Robert-Houdin then gave Didier a letter and asked him to describe the writer, which he did more or less accurately, also the writer’s address, which he was able to write down exactly after five minutes reflection. Asked what this person was doing, Didier unexpectedly replied that he was in the act of betraying Robert-Houdin’s confidence, which the conjuror did not for one moment believe, but which he later stated proved to be the case (the friend was stealing a large sum of money from him).

Didier then made accurate statements with regard to Robert-Houdin’s wife, who was present. He failed to identify the nature of a cardboard item in Robert-Houdin’s pocket, wrongly naming it as a business card, but accurately described a folded piece of paper next to it as ‘Receipt of MM. Saquier and Bray, booksellers, 64, Rue des Saints-Peres, for 15 francs, 20 cents’.

In a final test, Robert-Houdin handed Didier a lock of hair, which Didier correctly identified as belonging to his teenage son. Robert-Houdin wanted to know if Didier could identify his son’s illness. Didier could find nothing wrong, then settled on a speck in the boy’s eye, which had been giving his father much anxiety but which Didier assured him would soon clear up.

Discussing aspects of the case with de Mirville immediately afterwards, Robert-Houdin pointed out that his own card-guessing feats were achieved by the use of cards that were variously marked, of unequal sizes, and arranged in particular ways, along with ‘signals and telegraphs’ – none of which was available to Didier. He also insisted on the ‘absolute impossibility’ of Didier being able to see anything through the blindfold.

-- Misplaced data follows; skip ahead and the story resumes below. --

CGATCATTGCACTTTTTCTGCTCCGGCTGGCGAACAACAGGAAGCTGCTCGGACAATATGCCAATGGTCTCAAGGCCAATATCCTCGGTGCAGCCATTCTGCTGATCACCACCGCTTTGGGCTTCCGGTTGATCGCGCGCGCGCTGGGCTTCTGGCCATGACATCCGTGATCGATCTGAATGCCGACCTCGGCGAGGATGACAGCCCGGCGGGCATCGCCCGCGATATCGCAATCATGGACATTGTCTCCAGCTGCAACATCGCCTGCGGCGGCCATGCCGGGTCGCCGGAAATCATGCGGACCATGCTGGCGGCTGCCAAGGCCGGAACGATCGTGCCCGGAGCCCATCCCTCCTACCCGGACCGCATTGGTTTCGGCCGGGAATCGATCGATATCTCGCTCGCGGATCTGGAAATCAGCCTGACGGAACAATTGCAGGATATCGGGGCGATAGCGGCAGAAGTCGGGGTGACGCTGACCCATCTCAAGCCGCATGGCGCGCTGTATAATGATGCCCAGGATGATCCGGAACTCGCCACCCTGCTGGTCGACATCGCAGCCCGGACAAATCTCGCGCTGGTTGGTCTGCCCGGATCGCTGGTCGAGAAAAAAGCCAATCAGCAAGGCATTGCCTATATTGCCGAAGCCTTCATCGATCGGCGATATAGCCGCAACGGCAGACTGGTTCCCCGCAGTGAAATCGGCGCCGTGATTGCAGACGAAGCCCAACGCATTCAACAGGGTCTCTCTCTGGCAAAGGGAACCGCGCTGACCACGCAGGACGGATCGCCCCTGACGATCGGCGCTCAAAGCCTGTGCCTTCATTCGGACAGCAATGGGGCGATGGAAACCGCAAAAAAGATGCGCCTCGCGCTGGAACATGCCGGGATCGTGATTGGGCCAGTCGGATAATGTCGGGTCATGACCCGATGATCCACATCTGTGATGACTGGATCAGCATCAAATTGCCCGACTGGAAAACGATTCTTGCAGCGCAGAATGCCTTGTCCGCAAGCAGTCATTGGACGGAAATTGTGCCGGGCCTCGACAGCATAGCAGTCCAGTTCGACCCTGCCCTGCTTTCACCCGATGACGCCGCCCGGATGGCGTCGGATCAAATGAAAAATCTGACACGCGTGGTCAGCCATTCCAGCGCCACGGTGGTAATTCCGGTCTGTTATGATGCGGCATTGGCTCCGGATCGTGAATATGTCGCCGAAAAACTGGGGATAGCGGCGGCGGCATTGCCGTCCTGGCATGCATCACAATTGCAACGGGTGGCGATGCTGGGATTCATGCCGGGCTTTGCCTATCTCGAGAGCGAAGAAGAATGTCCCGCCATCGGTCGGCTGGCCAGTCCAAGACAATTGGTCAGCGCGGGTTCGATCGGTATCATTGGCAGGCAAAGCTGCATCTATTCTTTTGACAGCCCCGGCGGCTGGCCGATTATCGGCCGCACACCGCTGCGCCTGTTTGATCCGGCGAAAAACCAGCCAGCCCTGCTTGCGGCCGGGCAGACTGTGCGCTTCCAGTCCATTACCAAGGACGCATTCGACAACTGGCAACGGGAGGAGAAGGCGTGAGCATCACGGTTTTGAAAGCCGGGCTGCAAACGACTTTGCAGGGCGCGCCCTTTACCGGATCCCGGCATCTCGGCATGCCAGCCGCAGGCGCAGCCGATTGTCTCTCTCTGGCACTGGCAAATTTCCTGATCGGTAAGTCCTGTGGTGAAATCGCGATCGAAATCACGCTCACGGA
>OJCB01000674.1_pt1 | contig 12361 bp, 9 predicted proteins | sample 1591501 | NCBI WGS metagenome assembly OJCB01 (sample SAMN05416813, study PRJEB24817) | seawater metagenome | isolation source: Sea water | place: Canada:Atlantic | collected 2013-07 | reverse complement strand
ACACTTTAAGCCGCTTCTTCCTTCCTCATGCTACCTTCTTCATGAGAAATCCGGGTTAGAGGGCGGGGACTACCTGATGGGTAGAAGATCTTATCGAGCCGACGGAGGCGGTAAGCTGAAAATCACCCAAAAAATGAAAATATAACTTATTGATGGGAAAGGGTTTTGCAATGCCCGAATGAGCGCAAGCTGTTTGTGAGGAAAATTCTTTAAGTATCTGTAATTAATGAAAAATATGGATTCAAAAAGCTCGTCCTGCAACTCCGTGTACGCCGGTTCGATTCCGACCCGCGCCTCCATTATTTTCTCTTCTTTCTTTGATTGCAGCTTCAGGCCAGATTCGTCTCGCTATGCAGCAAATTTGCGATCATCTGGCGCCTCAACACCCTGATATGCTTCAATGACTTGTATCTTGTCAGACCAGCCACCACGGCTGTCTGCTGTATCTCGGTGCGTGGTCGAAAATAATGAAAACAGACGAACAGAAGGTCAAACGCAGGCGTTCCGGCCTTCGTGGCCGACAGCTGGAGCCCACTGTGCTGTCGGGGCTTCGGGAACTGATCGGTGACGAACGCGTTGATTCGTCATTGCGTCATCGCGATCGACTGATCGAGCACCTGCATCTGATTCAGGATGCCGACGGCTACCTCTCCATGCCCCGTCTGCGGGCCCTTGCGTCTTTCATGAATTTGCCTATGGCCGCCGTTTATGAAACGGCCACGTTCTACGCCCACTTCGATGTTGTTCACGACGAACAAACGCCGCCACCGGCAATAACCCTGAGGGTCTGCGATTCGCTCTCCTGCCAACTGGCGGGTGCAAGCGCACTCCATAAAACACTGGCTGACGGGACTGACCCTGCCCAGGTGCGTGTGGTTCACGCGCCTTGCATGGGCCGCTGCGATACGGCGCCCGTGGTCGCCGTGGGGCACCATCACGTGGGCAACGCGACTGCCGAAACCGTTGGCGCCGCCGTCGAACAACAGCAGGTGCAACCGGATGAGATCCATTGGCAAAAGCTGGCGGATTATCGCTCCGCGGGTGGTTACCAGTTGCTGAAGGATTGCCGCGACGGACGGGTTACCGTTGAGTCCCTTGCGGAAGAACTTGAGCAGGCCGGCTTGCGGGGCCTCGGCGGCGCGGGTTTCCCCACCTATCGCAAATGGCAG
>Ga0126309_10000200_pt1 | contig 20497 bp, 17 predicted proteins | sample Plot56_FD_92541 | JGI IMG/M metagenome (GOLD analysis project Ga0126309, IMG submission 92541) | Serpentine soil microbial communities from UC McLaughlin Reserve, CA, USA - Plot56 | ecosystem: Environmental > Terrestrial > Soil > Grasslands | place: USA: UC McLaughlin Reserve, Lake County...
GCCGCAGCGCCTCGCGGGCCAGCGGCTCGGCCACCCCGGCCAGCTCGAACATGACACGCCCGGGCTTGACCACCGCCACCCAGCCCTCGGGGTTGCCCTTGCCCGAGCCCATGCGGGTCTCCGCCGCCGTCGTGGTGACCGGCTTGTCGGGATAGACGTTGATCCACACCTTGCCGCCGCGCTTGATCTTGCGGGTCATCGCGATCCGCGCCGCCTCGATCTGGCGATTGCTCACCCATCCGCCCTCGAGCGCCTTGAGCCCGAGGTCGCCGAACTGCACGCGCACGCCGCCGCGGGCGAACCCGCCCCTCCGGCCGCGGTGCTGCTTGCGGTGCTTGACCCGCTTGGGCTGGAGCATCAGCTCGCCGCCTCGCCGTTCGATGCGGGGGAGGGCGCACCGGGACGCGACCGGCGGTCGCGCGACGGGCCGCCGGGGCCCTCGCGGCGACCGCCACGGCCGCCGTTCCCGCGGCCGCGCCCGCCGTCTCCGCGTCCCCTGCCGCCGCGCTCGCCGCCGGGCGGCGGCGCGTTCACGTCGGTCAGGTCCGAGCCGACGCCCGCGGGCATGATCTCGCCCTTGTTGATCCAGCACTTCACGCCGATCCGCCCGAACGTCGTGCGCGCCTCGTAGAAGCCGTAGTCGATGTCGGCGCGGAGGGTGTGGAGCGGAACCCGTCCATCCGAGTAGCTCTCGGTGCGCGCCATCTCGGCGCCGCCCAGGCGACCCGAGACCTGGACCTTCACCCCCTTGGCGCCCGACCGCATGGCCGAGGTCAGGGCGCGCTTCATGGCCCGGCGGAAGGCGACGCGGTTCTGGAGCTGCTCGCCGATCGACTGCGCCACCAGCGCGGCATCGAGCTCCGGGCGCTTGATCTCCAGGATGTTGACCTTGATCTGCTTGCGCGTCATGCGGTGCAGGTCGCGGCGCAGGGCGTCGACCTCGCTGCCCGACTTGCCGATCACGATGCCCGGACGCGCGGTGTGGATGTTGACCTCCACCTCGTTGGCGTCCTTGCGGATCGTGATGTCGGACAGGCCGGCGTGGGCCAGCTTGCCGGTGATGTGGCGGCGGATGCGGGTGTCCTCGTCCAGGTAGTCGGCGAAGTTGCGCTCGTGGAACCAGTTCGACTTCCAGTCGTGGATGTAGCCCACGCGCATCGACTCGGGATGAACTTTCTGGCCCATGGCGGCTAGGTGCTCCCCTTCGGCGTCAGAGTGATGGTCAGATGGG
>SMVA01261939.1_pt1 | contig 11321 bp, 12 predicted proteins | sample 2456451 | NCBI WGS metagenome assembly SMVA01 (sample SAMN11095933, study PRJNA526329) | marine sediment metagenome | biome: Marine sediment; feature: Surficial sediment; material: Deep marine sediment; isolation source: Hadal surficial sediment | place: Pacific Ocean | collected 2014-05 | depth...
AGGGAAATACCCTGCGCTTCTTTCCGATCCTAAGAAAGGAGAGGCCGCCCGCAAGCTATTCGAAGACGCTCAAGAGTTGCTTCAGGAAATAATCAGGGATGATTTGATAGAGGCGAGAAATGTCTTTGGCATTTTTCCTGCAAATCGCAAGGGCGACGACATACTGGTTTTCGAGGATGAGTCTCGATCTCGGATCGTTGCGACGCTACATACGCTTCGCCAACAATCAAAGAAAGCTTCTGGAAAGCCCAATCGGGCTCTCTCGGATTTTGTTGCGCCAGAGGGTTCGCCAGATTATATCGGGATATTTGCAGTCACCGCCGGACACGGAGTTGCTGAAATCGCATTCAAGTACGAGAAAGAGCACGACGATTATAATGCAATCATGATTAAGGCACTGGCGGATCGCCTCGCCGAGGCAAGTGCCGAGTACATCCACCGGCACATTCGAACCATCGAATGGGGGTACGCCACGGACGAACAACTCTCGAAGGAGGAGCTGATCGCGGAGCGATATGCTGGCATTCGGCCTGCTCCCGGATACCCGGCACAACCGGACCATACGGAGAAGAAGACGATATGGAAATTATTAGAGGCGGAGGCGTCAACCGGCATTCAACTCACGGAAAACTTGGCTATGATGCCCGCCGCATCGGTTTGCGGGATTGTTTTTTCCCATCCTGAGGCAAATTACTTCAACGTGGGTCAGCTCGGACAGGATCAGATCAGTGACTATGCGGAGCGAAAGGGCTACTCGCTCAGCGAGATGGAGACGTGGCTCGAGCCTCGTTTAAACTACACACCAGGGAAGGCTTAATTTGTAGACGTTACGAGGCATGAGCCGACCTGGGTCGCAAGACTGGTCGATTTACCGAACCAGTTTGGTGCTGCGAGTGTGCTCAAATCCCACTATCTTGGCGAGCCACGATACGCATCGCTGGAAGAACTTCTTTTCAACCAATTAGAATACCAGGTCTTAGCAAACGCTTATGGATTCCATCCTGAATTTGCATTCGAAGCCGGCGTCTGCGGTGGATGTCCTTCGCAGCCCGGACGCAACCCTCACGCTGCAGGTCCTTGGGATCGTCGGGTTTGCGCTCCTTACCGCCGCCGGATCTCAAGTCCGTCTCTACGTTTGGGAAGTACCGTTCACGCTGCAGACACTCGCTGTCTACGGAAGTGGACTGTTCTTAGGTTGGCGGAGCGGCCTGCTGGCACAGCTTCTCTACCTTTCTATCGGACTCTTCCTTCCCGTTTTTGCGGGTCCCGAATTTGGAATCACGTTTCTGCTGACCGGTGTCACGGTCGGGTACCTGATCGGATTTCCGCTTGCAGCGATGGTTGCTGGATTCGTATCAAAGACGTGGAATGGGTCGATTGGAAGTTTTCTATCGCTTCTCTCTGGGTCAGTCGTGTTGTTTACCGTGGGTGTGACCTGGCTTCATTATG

The following day he gave de Mirville the following signed statement:

While I am by no means inclined to accept the compliments which Mirville is kind enough to pay me, and while I am particularly anxious that my signature should not be held to prejudice in any way my opinion, either for or against magnetism [hypnotism], still I cannot refrain from affirming that the incidents recorded above are ABSOLUTELY CORRECT, and that the more I think about them the more impossible I find it to class them with those which form the subject of my profession, and of my performances.

May 4th, 1847. ROBERT HOUDIN

Some two weeks later de Mirville received another letter describing a second test that Robert-Houdin had carried out independently with Didier, which the conjuror stated was ‘even more extraordinary than the first, and has left me without a shadow of doubt as to the clairvoyance of Alexis’.  Robert-Houdin wrote: